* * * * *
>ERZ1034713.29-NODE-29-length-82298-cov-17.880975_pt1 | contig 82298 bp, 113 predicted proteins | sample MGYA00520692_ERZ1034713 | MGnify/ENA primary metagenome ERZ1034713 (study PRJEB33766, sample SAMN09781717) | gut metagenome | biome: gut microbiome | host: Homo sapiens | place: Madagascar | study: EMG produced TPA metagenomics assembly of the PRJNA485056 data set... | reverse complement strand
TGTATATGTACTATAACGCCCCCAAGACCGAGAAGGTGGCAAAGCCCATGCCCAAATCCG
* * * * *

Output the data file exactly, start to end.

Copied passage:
>ERZ1034713.29-NODE-29-length-82298-cov-17.880975_pt1 | contig 82298 bp, 113 predicted proteins | sample MGYA00520692_ERZ1034713 | MGnify/ENA primary metagenome ERZ1034713 (study PRJEB33766, sample SAMN09781717) | gut metagenome | biome: gut microbiome | host: Homo sapiens | place: Madagascar | study: EMG produced TPA metagenomics assembly of the PRJNA485056 data set... | reverse complement strand
TGTATATGTACTATAACGCCCCCAAGACCGAGAAGGTGGCAAAGCCCATGCCCAAATCCG